Color images on this site are available as Chromogenic Prints; black and white images are available as Silver Gelatin Prints. Great care has been taken in making these prints, using Haas's guidelines and materials of choice. All estate prints are editioned and stamped with the Ernst Haas Estate stamp. Alexander Haas, the photographer's son, supervises and signs the back of each photograph.


Chromogenic prints
Edition Price
11 x 14 inches not editioned $1,500
16 x 20 inches 25 $4,500
20 x 30 inches 30 $6,500
30 x 40 inches 15 $10,000
50 x 70 inches 7 $15,000
All color images on this site are from the NEW PRINTS COLLECTION, unless
Chromogenic prints
Edition Price
11 x 14 inches not editioned $1,500
16 x 20 inches 100 $2,750
20 x 30 inches 50 $4,500
30 x 40 inches 30 $10,000
50 x 70 inches 15 $15,000
CLASSIC COLOR COLLECTION images are denoted with a bullet in front of the title.
Silver Gelatin prints
Edition Price
11 x 14 inches not editioned $1,500
16 x 20 inches varies $2,500
20 x 30 inches varies $4,500
30 x 40 inches varies $7,000
Route 66, Albuquerue, NM, 1969

Chromogenic prints
Edition Price
11 x 14 inches not editioned $1,500
16 x 20 inches 100 $4,500
20 x 30 inches 50 $7,500
30 x 40 inches 50 $15,000
50 x 70 inches 15 $40,000


To purchase prints please contact:

Ernst Haas Estate




CLASSIC COLOR COLLECTION images are also available through special request as dye transfer prints, a hand made printing process, now discontinued. This was the process preferred by Haas. As there is only a limited amount of materials left to produce them, most of the Haas dye transfer editions will not reach their full capacity.

What is a Dye Transfer Print?

Introduced in 1946, dye transfer is the finest color printing process in the history of photography. Upon viewing a superbly crafted dye transfer one is struck by its internal luminosity, vibrancy of color, and depth of tone.

The colorants produce an amazingly wide spectrum of colors, defining the largest color space of any process in existence. The extremely long tonal scale of dye transfer retains detail in both bright highlights and dense shadows.

Dye transfer is the only continuous-tone color process yielding prints on a fiber-base. Prints may be displayed for many decades without fading, and have a dark storage stability of over 500 years. In skilled hands the process is uniquely versatile, as the colors are individually controllable for color balance, contrast and density.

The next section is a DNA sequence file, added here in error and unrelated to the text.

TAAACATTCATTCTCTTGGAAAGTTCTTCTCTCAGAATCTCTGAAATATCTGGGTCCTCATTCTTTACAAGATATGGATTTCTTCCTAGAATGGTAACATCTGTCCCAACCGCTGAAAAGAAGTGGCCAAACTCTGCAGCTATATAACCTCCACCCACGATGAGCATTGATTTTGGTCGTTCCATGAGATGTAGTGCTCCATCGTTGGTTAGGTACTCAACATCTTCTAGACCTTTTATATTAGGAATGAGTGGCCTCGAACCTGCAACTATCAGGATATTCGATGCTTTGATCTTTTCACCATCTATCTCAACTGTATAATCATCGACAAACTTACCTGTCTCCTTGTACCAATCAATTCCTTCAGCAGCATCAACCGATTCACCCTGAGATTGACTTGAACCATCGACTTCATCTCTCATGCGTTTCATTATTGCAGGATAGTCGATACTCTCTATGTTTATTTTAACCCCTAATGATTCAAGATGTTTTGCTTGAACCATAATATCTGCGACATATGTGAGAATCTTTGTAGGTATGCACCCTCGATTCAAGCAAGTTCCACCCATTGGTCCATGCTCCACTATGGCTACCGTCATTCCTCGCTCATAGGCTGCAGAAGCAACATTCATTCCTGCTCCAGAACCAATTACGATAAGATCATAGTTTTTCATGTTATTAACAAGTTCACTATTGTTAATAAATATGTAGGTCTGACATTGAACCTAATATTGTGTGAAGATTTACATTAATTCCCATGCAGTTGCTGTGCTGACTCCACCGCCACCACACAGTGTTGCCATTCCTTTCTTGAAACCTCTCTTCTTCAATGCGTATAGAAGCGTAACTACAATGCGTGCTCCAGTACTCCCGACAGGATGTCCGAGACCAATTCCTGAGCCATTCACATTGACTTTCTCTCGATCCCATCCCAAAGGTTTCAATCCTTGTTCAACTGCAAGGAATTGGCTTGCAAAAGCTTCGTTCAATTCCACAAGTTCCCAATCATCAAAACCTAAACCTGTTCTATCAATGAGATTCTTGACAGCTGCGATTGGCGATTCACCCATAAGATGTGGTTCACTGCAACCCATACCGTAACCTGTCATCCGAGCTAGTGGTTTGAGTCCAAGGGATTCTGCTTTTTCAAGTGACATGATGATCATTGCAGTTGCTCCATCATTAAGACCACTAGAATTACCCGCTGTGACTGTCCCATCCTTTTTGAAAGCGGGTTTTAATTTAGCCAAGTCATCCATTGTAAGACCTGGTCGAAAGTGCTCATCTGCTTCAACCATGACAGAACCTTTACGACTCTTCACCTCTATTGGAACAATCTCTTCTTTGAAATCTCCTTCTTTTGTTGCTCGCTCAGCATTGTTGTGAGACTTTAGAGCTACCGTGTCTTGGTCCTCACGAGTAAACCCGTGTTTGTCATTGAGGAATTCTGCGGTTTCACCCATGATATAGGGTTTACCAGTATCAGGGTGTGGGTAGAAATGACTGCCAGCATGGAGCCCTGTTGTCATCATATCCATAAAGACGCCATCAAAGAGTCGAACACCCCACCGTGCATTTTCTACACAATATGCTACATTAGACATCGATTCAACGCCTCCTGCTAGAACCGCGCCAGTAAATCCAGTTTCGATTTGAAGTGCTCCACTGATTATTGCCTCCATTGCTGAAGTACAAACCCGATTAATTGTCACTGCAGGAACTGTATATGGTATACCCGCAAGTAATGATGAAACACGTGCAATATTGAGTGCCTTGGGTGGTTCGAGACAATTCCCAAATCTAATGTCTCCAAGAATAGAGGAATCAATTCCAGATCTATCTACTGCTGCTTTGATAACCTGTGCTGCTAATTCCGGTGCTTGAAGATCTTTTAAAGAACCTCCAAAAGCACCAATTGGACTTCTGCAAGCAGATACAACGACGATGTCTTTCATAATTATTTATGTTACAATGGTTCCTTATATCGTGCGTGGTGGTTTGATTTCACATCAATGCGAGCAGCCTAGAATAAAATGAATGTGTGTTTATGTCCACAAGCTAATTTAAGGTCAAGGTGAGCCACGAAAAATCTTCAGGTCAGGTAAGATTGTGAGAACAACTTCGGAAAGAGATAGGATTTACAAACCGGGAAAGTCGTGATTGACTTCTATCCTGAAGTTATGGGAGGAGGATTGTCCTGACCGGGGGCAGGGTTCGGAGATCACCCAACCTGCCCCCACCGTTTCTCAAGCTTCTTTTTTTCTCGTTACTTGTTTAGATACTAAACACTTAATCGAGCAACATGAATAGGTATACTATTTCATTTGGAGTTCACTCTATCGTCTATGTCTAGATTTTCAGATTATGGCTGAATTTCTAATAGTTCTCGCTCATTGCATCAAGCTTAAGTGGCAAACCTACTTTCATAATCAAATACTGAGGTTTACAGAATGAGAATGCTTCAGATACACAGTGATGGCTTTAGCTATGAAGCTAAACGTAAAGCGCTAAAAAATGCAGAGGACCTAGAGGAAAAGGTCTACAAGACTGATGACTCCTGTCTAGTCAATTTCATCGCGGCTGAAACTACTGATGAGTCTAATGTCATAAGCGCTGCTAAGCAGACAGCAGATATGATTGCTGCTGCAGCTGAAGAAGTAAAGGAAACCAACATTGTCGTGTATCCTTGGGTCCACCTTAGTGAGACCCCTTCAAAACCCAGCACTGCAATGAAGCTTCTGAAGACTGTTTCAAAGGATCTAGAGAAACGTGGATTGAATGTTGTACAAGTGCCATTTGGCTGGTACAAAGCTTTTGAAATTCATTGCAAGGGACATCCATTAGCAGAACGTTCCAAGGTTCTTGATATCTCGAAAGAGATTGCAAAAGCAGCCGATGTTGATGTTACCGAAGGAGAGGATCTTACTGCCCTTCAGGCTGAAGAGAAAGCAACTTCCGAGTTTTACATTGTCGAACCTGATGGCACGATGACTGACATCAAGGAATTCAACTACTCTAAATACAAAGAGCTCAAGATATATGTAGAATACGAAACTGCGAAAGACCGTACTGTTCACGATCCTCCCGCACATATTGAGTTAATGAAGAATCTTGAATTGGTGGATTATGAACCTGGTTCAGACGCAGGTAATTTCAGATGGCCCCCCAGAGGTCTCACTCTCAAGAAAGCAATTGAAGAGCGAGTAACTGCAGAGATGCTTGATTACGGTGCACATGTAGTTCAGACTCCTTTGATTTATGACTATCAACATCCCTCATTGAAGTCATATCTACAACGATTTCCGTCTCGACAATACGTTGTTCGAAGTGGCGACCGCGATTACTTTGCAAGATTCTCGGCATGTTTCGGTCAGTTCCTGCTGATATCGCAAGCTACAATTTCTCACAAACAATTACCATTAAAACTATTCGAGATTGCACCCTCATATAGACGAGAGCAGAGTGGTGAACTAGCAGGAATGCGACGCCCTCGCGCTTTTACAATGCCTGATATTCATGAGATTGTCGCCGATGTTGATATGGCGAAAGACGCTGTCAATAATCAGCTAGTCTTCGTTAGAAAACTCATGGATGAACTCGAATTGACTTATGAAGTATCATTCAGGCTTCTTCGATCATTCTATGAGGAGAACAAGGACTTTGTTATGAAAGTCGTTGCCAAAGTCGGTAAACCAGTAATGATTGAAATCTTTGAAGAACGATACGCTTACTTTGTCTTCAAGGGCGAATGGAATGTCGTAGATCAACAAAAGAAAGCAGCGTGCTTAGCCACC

How they are made:

Separation negatives are made from an original transparency through red, green, and blue filters onto black and white panchromatic film. Each of the three separations is a record of one of the three primary colors of the original. Various masks are also made for color correction, highlight and contrast control.

Matrices are made to the final print size from the three separation negatives. Each of the matrices is a record of the cyan, magenta or yellow of the original. The prints are made by first soaking the three matrices in corresponding trays of cyan, magenta and yellow dye. They are then successively removed from their dye bath, rinsed, and rolled into contact with double weight paper. After approximately 10 minutes the dye transfers to the surface of the paper. Three transfers make a print. During the printing phase extensive control may be exercised over color balance, contrast and density.

Vintage Prints

A vintage print is a print that was made close to the time the photograph was taken.

Ernst Haas did not make many prints during his lifetime. Aside from two portfolios (The Creation and Flowers), there are few vintage prints remaining of his black-and-white and color work. Haas believed his most important contribution to be the collection of 350,000 transparencies and negatives that reflect his vision of the world through 40 years in photography. He used his income to pursue his interests by traveling the world for his books, personal projects and audio-visual presentations. During his lifetime, color prints were not sought after by galleries or collectors. The prohibitive price of manufacturing dye transfers was also a deterrent.